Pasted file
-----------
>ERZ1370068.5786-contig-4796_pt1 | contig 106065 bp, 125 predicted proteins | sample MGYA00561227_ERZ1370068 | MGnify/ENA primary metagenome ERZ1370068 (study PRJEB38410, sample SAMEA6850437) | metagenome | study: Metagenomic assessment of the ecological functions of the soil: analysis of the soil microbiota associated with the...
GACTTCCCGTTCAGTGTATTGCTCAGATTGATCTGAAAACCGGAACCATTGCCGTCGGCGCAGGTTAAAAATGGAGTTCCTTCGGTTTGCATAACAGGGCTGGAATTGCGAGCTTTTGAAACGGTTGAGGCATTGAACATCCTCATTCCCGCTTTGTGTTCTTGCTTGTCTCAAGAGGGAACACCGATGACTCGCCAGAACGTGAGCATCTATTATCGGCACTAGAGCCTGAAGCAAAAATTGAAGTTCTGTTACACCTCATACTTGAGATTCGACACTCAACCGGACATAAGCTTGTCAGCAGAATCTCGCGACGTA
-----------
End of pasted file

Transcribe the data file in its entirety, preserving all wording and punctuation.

>ERZ1370068.5786-contig-4796_pt1 | contig 106065 bp, 125 predicted proteins | sample MGYA00561227_ERZ1370068 | MGnify/ENA primary metagenome ERZ1370068 (study PRJEB38410, sample SAMEA6850437) | metagenome | study: Metagenomic assessment of the ecological functions of the soil: analysis of the soil microbiota associated with the...
GACTTCCCGTTCAGTGTATTGCTCAGATTGATCTGAAAACCGGAACCATTGCCGTCGGCGCAGGTTAAAAATGGAGTTCCTTCGGTTTGCATAACAGGGCTGGAATTGCGAGCTTTTGAAACGGTTGAGGCATTGAACATCCTCATTCCCGCTTTGTGTTCTTGCTTGTCTCAAGAGGGAACACCGATGACTCGCCAGAACGTGAGCATCTATTATCGGCACTAGAGCCTGAAGCAAAAATTGAAGTTCTGTTACACCTCATACTTGAGATTCGACACTCAACCGGACATAAGCTTGTCAGCAGAATCTCGCGACGTA